Portrait of Patrick J.Egan against a blue background.
“Insurrections and threats to democratic institutions were once the province of those who study other countries,” says Egan. “Not anymore.”
community voices


Voters of all political persuasions lose when free and fair elections are undermined.
by Patrick J. Egan ’92
AT ABOUT 3:30 P.M. on Jan. 6, 2021, I was teaching my NYU course on U.S. politics, which was being held on Zoom. As they tuned in from around the world, my students began sending alarmed messages to the class. Their posts were how I first learned that thousands of rioters had launched an assault on Congress as it met to certify the 2020 presidential election. The discussion persisted long after class was over, as students sought connection while one unbelievable scene after another unfolded on our screens.

Such is the job of political scientists who study and teach about U.S. politics in the 2020s. Although these developments have deep roots in our nation’s ugly history of disenfranchising the many to empower the few, insurrections and threats to democratic institutions were once the province of those who study other countries. Not anymore.

This leaves me with the challenge of continuing to speak, teach, and write about politics — including the words you’re reading right now — in a nonpartisan way. Like most political scientists, I scrupulously lay my preferences aside in my research and teaching. But it would be a disservice to ignore the fact that most efforts to undermine U.S. democracy are currently coming from one side of the aisle.

The Capitol rioters were mobilized by far-right groups and encouraged by a Republican president. Scores of GOP candidates in the upcoming midterm elections deny the results of the 2020 presidential election, and in key races they stand to gain authority over how elections are administered and ballots are counted.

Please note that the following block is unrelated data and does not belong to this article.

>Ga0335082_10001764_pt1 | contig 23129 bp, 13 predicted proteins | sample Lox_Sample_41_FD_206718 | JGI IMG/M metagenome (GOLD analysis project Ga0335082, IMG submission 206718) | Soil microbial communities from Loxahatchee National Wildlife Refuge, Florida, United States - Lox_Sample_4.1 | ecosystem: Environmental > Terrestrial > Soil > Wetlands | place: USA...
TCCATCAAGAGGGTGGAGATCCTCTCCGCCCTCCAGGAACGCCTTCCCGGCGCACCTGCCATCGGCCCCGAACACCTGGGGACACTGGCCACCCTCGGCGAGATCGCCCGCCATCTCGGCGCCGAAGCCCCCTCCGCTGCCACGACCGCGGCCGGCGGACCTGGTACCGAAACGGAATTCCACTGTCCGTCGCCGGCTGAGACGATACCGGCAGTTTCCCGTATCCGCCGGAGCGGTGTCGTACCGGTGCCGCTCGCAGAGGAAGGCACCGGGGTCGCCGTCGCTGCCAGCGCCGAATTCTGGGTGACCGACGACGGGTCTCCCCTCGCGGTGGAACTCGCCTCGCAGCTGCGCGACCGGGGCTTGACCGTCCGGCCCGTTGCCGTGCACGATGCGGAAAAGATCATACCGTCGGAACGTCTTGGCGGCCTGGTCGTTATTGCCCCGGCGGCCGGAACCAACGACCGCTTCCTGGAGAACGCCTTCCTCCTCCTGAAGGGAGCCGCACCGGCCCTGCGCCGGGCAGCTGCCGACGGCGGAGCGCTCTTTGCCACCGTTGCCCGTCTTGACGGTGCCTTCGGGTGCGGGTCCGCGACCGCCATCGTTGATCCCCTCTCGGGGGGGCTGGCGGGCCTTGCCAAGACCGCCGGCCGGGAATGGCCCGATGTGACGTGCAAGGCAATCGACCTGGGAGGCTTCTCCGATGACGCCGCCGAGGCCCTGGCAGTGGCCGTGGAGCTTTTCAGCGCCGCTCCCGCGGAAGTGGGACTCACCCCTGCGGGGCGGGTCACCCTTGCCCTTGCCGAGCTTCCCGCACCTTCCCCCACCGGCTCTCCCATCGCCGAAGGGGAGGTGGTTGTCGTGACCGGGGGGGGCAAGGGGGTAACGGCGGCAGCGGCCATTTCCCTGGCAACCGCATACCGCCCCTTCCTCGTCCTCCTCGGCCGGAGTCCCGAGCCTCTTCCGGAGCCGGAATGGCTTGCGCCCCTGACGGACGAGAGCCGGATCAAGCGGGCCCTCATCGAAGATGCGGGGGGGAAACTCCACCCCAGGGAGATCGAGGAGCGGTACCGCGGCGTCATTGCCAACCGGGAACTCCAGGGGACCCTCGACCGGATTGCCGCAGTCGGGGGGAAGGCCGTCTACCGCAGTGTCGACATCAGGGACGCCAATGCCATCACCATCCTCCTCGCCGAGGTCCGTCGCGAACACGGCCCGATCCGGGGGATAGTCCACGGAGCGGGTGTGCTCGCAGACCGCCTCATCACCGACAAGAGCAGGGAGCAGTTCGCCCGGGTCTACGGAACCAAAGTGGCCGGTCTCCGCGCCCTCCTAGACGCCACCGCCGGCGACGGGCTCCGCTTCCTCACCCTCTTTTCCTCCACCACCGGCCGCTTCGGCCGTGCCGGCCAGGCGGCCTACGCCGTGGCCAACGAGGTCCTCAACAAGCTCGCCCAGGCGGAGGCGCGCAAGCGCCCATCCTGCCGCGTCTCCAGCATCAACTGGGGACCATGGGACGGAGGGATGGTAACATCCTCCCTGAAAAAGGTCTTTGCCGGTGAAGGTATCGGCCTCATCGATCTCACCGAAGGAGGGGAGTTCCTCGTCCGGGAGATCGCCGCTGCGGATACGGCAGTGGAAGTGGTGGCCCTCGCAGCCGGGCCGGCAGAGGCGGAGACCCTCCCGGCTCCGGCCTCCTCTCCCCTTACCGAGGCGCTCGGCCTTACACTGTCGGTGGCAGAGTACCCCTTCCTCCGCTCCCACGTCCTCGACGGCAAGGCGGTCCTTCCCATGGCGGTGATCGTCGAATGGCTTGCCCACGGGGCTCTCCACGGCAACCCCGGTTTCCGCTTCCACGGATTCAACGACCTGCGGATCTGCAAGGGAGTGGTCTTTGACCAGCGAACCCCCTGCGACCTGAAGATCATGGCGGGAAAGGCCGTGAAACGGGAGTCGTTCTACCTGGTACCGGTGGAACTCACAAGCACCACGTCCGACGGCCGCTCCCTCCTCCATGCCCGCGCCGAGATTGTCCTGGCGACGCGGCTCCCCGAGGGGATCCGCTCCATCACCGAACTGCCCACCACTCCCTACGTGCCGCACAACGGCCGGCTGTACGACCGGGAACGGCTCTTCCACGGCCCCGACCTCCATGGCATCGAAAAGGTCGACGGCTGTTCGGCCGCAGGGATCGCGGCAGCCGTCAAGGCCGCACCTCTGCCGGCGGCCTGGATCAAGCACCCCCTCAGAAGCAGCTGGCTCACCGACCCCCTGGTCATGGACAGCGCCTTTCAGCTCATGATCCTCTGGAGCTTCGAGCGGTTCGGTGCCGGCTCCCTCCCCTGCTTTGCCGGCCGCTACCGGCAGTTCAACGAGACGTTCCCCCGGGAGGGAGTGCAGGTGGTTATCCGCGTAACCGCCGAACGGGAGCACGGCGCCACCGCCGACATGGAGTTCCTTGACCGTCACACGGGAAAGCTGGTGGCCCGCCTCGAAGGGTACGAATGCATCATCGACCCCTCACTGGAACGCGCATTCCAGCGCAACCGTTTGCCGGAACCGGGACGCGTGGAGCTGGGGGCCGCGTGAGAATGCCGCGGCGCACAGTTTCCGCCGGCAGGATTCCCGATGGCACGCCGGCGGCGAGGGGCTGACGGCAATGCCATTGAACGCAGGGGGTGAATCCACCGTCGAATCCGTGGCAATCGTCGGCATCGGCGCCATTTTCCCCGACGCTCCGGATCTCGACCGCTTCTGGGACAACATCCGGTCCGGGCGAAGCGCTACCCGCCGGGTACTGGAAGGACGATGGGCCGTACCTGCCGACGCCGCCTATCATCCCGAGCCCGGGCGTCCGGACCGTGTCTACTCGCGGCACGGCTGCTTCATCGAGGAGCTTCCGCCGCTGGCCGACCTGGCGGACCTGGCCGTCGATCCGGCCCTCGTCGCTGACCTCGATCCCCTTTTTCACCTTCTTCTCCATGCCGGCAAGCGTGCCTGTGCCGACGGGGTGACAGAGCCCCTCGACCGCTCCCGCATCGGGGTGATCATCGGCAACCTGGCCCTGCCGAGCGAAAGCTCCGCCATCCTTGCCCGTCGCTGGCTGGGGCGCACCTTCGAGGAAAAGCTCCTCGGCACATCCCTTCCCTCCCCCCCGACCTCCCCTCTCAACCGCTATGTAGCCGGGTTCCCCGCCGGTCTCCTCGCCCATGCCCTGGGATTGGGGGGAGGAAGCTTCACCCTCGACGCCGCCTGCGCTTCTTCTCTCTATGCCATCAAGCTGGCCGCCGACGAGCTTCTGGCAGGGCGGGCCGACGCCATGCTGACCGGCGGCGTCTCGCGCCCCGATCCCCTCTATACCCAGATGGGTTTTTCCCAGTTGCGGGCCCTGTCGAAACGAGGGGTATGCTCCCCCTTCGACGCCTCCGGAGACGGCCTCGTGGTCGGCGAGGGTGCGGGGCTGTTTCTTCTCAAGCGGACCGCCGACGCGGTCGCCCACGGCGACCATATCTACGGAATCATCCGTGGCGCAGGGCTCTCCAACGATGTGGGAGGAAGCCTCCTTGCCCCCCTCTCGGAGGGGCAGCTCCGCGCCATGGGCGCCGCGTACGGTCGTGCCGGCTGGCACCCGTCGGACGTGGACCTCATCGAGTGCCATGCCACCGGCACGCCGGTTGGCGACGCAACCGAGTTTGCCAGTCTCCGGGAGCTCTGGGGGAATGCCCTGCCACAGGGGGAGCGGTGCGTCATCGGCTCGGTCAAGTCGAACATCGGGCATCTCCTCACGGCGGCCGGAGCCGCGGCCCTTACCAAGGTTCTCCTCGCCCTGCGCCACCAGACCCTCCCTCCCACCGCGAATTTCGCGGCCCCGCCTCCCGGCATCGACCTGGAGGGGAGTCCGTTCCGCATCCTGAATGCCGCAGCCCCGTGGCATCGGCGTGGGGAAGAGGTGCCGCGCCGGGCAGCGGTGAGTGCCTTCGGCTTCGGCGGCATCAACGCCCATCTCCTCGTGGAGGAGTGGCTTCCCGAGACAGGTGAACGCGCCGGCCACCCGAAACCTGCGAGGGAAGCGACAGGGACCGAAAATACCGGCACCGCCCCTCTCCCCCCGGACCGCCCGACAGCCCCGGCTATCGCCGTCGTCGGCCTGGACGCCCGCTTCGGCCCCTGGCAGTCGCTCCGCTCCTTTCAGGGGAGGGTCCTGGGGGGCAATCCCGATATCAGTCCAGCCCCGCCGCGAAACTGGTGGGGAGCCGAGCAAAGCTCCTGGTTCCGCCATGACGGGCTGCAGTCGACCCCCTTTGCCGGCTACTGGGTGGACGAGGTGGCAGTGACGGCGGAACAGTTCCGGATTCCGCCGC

This leaves political scientists wondering how to describe the threat to U.S. democracy while avoiding the appearance of favoring one party over another. Many Americans are asking this question, too — especially Republicans who desperately want the fever that has gripped their party to break. Three maxims I’m trying to live by might be helpful to anyone engaging this difficult topic.

Appeal to logic. If a democracy is working properly, sometimes your side wins and sometimes it loses. This is often forgotten by activists of every stripe, but it’s an obvious principle that most Americans understand and agree upon. You’re defying the logic of democracy if you claim election fraud only when you garner fewer votes than your opponent.

Stick to the facts. Recent efforts to discredit and overturn elections have been thoroughly debunked. False assertions have been examined and rejected by lawmakers, election administrators, and judges from both parties. The truth is that our highly decentralized election system makes it very, very hard to manufacture lots of fraudulent votes.

Provide historical perspective. Election fraud was once common, and party bosses benefited from it at the expense of voters. Today it’s remarkably rare in part because both parties abide by election administrators’ rules. Subverting this fragile norm by refusing to certify vote counts, drawing up substitute slates of electors, and conducting sham recounts is a return to the politics of the past.

Starting with the Boston Tea Party, a deep-seated distrust of authority is rooted in Americans’ political DNA. The fact that voters of all political persuasions lose when free and fair elections are discredited is perhaps the strongest nonpartisan point one can make about the current threat to U.S. democracy.

Voting is the most powerful tool we have to ensure that those who govern remain responsive to the people. Efforts by anyone to undermine the election process put power into the hands of politicians while taking it away from you and me — Republicans, Democrats, and independents alike.